Jeannie143
Veteran Member


Date Joined Apr 2004
Total Posts : 6056
   Posted 8/8/2007 8:03 PM (GMT -7)   
Blastit,

I apologize for calling you a him... (LOL!) but isn't that the best thing about the internet, anonymity? You need a new doctor, pronto!!! Your meds are making you sicker! If possible get that nurse practitioner to get you on a higher dose of metformin (and perhaps some Lantus) and ditch the glyburide. Lantus is a human cloned insulin, much easier to handle, almost no lows, smooth sailing as far as numbers goes and if you want to lose weight you can do as I did and cut out the starches. Also, increase your exercise and this will enhance your body's ability to utilize your own insulin. A simple 8 minute walk away from your home or office and a walk back, do that twice a day and you have walked 1/2 hour every day.

I don't care about your money situation... I'm broke and have no insurance (my doctor calls it insurancically challenged) and I make payments as I can. I also use one specific credit card for medical stuff and pay it off or transfer the balances to lower interest cards. Anyway!!! Get a new doctor who doesn't have his head where the sun doesn't shine. Your health is much more important than hurting this guy's ego. If you had a plumber who came to work on your pipes and he did a bad job you would fire him and get someone competent. Read my signature... It applies to your doctor.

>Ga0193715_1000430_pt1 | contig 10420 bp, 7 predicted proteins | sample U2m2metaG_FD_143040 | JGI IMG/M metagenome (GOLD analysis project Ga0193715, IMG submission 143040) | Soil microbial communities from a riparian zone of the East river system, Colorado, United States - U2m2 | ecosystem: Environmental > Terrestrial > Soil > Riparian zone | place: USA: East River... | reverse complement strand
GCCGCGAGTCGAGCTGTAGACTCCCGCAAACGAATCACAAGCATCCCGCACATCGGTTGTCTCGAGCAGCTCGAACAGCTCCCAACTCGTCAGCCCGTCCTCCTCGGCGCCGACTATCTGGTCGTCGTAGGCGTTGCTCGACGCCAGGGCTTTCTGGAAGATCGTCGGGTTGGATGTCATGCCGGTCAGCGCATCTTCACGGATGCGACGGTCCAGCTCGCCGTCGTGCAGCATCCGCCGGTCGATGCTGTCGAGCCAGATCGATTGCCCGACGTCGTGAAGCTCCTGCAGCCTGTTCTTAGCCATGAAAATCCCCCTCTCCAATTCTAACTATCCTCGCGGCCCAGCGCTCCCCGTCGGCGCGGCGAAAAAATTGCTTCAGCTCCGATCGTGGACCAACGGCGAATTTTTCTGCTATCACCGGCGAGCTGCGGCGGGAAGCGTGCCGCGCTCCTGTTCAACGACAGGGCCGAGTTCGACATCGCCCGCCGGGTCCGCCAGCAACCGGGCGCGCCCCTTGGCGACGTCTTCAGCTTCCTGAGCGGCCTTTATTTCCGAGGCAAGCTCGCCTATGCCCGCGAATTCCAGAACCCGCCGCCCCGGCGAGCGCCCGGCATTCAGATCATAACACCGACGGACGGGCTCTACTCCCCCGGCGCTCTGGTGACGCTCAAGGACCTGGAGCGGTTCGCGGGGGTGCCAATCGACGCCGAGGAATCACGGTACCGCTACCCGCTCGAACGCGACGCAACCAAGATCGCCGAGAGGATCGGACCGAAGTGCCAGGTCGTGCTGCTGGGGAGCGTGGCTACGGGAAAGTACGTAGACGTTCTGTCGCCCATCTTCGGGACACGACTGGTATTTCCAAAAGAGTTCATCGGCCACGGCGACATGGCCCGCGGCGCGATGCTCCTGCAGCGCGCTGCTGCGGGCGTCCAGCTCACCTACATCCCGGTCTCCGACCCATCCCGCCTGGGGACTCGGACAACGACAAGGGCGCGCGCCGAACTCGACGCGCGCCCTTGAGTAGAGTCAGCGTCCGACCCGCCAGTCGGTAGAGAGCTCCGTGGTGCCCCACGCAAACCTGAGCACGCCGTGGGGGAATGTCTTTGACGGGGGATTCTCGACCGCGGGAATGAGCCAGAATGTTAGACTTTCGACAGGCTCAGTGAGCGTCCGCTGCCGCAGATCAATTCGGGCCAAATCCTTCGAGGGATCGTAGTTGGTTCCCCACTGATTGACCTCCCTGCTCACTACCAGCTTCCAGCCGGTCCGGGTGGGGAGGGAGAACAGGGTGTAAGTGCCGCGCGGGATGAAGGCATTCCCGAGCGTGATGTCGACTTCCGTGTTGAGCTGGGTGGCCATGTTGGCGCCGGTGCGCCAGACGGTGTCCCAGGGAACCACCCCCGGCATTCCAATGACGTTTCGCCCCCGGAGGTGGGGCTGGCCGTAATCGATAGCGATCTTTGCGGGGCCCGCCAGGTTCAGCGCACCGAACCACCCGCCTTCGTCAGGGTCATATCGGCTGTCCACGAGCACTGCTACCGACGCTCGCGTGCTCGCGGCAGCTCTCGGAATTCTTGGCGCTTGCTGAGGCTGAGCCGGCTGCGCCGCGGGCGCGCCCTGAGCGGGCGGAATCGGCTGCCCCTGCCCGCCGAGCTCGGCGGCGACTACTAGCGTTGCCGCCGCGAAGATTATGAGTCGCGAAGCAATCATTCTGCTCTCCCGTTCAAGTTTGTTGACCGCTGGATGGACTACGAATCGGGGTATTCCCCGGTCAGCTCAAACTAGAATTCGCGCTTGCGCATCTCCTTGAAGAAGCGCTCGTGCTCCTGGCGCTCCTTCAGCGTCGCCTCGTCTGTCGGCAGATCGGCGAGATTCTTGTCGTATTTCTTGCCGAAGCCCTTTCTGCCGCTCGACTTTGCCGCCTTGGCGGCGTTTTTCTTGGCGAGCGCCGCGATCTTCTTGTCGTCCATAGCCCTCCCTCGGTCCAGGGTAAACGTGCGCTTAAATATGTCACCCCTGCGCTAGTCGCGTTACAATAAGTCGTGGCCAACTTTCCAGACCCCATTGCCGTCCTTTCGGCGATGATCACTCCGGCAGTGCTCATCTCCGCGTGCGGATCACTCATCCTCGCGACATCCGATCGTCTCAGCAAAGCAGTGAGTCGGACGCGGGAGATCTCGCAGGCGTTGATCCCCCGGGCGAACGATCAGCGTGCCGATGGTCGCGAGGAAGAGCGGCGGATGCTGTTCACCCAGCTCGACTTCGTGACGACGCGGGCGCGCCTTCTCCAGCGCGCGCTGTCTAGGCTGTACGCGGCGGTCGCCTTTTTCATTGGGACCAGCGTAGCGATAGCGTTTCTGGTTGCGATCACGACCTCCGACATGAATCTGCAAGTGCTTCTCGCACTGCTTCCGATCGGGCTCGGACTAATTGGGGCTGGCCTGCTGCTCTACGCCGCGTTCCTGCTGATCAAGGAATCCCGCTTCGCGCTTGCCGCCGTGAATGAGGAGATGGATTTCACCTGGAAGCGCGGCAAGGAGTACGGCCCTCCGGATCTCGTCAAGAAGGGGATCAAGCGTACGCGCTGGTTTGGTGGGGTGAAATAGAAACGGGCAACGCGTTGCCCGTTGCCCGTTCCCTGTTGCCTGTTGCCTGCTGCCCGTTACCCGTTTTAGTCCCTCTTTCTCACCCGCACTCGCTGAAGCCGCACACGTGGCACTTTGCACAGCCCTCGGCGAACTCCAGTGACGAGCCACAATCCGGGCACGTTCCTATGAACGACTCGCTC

~ Jeannie, Forum Moderator/Diabetes & Fibromyalgia
~Please remember that 50% of all doctors graduated in the bottom half of their class! Yours may be one of them...
==================
"People are like stained glass windows: They sparkle and shine when the sun's out, but when the darkness sets in, their true beauty is revealed only if there is light within."
- Elizabeth Kubler-Ross


blastit
New Member


Date Joined Aug 2007
Total Posts : 12
   Posted 8/8/2007 8:38 PM (GMT -7)